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NY Democratic Rep. Louise Slaughter Was Everything We Wish All Politicians Could Be. She Will Be Deeply Missed.


louise slaughter, congress, died

New York’s Louise Slaughter passed away this morning after being hospitalized due to a fall last week in which she suffered a concussion. The 88-year-old Democrat was serving her 16th consecutive term in the House of Representatives.

Slaughter was a trailblazing, ceiling-breaking politician. She was the first female chairperson and, at the time of her death, the ranking member of House Committee on Rules. She fought against the bigoted Defense of Marriage Act and was one of only 67 members of Congress to vote against DOMA in 1996. She held a Bachelor of Science degree in microbiology and a Master’s in Public Health. According to her House biography, she was the only microbiologist in Congress. She authored the Genetic Information and Non-Discrimination Act, which was described by Ted Kennedy as the “first civil rights legislation of the 21st Century.” She also secured the first $500 million in federal funding for breast cancer research at the National Institute of Health.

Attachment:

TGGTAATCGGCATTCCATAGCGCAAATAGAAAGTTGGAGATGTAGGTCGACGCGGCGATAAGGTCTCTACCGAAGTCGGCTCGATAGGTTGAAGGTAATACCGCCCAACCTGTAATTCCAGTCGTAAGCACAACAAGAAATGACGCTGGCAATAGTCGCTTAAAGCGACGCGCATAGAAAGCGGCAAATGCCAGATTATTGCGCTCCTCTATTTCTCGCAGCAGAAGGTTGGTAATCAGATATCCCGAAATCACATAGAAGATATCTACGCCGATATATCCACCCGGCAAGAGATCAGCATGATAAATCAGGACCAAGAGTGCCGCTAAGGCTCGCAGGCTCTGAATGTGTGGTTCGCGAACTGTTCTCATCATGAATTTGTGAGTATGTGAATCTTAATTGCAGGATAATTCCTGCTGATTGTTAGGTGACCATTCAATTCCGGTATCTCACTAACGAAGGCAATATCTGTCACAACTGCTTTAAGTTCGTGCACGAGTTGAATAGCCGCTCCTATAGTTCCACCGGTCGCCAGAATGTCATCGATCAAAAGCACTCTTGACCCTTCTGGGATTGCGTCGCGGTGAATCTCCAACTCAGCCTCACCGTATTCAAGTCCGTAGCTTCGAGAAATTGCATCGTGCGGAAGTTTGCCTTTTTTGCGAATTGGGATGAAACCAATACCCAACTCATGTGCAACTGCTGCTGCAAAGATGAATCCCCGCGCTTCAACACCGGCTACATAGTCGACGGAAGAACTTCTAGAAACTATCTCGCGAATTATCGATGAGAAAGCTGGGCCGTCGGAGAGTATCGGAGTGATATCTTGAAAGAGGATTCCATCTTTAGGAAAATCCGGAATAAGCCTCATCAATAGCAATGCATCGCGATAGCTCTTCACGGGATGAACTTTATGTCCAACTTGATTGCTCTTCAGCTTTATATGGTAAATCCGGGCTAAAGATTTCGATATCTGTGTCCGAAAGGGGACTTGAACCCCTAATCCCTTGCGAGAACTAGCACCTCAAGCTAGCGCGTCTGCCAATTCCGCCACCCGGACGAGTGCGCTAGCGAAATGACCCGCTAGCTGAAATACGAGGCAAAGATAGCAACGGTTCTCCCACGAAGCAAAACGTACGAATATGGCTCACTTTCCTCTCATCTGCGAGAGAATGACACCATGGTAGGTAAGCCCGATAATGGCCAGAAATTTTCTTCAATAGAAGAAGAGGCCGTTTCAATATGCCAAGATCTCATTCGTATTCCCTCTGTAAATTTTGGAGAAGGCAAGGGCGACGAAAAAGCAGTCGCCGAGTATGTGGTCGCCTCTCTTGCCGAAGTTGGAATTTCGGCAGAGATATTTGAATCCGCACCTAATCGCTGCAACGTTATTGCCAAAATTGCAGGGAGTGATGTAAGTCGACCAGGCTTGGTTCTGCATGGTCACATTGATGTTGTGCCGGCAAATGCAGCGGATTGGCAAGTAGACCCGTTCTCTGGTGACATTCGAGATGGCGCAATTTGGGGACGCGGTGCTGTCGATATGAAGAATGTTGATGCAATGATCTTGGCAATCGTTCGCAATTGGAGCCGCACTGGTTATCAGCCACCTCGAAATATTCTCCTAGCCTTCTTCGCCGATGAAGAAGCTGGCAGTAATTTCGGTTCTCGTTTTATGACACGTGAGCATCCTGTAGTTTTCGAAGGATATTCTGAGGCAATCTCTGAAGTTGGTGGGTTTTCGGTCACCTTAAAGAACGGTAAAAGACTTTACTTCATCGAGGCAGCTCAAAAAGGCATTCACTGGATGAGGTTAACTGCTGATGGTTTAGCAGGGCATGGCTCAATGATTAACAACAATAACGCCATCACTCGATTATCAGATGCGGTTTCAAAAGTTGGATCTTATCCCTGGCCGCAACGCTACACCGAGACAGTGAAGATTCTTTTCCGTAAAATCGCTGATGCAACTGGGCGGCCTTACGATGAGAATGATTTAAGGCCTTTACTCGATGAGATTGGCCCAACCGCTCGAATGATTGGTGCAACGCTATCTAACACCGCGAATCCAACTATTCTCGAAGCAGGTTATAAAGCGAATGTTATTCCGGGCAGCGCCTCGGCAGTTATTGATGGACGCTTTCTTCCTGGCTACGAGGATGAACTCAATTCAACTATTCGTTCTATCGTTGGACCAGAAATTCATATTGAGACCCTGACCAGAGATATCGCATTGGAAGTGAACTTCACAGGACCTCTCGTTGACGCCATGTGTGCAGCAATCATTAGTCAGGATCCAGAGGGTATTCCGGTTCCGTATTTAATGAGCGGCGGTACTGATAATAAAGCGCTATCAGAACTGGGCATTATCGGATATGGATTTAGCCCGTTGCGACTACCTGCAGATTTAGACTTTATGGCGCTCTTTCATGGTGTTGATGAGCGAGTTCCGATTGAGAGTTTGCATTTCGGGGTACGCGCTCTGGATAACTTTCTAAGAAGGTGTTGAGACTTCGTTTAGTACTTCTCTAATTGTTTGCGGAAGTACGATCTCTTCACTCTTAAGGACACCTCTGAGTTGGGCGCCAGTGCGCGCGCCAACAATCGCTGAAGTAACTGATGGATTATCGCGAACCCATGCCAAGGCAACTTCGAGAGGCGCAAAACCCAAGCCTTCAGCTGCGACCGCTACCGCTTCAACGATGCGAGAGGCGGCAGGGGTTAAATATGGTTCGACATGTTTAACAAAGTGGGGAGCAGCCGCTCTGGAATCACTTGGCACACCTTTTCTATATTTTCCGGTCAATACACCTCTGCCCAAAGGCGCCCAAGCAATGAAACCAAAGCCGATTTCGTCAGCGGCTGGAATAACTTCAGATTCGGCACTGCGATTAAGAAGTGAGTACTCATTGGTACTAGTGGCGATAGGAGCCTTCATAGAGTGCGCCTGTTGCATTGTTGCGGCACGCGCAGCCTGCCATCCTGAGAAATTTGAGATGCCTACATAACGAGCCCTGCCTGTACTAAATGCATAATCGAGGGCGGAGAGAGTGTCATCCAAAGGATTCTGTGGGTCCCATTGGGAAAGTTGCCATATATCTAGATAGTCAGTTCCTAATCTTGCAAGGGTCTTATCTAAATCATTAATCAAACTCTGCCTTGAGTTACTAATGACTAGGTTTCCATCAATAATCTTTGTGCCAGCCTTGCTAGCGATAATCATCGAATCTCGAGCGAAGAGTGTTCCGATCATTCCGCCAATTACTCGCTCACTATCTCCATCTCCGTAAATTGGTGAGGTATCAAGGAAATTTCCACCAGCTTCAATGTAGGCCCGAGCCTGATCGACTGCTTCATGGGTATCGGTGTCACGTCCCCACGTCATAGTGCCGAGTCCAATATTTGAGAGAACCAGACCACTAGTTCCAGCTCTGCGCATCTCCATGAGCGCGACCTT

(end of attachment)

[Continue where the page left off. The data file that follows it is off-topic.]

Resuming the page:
Slaughter famously co-authored the 1994 Violence Against Women Act, which not only changed our national conversation around issues of domestic violence, but saw a 67% drop in DV after its passage. She later fought to expand the law’s protection of Native Americans, immigrants, and LGBTQ+ people. On the 20th anniversary of the law’s passing, she said, “Almost two million Americans are still physically assaulted, sexually assaulted, or stalked by an intimate partner every year. I won’t stop fighting until that number is zero.”

Slaughter was the kind of person we wish all politicians could be. A fighter for the public good, committed to her constituents, who entered politics to make a real difference, and was never corrupted away from that goal. According to her colleagues, she was also the warmest, kindest, smartest, funniest person.

(image: Zack Seward / Flickr)

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Vivian Kane (she/her) has a lot of opinions about a lot of things. Born in San Francisco and radicalized in Los Angeles, she now lives in Kansas City, Missouri with her husband Brock Wilbur and too many cats.